Your credit rating can have a serious impact on your financial future, but many of us are guilty of not knowing much about it.
Your credit rating affects more than you think. Whether you get approved for a loan, credit card, mortgage or even mobile phone contract can all come down to this all-important number.
But for something so significant, many consumers don't know a lot about credit scores. Here are five things you might not know about yours.
Never borrowing guarantees you’ll have a perfect credit rating when you do actually want a loan, right? Actually the opposite is true – you need to show lenders you can be trusted to pay them back on time. If you don’t technically need to borrow cash, it might be worth popping your big shops on a credit card and paying off the balance in full every month to boost your rating.
One of the quickest and easiest ways to improve your credit rating is making sure all your information is up-to-date on the electoral roll. If you’re not on there at all, you may struggle to get any credit as lenders use the information to help confirm your address and ID. To solve this problem in a matter of minutes, just head to Aboutmyvote.co.uk.
We’re always told to compare the best financial products, but the credit rating system is actually a bit anti shopping around. Too many applications for credit in a short period can have a negative impact on your rating. If you’re shopping around for quotes for loans or credit cards ask lenders if they can do a ‘soft search’ which won’t be visible to other lenders on your credit report.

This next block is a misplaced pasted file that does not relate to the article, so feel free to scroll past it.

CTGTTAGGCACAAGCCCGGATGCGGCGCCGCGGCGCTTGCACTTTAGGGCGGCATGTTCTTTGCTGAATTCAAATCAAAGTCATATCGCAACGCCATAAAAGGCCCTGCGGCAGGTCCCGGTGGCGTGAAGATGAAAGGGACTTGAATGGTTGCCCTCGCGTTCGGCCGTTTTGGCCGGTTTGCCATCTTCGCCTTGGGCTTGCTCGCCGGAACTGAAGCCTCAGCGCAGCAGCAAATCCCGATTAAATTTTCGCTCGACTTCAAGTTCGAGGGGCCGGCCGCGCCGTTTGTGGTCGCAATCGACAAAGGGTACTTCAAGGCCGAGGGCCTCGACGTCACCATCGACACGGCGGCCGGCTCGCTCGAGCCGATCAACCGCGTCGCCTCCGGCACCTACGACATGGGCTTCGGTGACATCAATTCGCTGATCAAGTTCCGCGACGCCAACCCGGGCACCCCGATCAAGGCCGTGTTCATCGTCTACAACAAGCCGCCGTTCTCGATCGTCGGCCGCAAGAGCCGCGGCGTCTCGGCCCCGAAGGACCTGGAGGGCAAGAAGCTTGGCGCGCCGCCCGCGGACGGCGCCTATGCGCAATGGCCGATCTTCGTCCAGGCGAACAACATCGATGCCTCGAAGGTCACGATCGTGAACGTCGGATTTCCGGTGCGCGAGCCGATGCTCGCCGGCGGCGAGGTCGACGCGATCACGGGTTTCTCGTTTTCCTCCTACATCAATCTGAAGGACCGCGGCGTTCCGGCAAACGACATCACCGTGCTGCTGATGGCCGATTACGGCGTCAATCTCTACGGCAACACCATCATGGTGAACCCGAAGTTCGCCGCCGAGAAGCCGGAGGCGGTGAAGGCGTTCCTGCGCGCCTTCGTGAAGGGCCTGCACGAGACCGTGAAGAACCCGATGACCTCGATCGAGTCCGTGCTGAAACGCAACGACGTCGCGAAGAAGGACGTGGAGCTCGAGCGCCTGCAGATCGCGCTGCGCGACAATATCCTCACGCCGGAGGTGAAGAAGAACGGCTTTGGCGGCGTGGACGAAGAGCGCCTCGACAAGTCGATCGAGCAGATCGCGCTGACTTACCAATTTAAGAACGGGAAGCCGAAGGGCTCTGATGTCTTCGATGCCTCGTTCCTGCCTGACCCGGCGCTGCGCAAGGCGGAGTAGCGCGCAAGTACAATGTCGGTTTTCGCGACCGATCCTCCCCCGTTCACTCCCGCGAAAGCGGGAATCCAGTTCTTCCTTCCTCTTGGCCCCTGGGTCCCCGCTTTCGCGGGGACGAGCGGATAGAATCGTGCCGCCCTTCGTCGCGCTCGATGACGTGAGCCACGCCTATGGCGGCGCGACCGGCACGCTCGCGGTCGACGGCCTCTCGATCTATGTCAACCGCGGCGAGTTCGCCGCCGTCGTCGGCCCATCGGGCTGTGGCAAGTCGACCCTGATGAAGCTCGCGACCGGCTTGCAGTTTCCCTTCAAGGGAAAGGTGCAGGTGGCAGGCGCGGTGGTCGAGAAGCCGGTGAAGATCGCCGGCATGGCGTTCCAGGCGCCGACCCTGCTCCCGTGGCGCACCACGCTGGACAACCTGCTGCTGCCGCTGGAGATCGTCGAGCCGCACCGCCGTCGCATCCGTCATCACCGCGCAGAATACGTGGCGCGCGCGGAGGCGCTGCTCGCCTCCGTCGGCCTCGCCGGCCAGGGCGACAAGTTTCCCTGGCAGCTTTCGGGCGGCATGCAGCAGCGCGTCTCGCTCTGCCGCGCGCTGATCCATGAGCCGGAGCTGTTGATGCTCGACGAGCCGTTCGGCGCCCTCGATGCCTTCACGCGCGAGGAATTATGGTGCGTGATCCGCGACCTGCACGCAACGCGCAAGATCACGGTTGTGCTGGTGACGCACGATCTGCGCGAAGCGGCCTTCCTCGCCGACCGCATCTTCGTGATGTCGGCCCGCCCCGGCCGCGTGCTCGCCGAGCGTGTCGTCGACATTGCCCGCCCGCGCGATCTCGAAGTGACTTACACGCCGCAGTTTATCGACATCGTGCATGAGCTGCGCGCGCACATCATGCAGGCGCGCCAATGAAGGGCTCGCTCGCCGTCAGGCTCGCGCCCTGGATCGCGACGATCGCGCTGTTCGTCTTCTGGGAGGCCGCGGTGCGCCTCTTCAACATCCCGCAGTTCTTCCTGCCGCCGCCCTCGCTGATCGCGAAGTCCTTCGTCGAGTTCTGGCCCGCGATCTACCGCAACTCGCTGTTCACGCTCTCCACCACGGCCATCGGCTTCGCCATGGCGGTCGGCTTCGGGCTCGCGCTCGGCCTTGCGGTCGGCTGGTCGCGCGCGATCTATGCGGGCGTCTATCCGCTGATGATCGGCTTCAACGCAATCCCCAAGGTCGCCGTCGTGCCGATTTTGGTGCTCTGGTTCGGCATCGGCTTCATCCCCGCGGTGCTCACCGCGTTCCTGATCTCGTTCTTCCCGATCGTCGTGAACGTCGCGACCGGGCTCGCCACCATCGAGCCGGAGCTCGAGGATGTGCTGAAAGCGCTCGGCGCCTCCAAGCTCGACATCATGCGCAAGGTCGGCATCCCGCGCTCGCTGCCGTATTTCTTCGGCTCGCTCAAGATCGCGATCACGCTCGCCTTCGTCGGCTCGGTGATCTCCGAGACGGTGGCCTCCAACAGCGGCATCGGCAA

It’s a common myth that people who live at the same address as you, or even the previous occupants, affect your credit rating. But don’t panic, the only people who can impact your credit rating are yourself, and anyone you have a financial relationship with i.e. someone you have a joint account or a loan or mortgage with.
Lenders will check the scores of anyone you’re financially linked to as well and may decide that their circumstances affect your ability to pay them back. So even if you only have a joint account with your flatmate for your rent, their unpaid credit card could have a negative impact on you. If you do have any joint accounts with someone you are no longer financially linked to, make sure you consider getting removed from the accounts and if you do then write to the credit reference agencies asking to be disassociated.
You may have enough sat in the bank to pay off all your debts, but that doesn’t mean you’ll have a good credit score. Only credit products appear on your report so details of any savings and investments and your salary aren’t on there for lenders to take into account.
Find out how to build up your credit rating.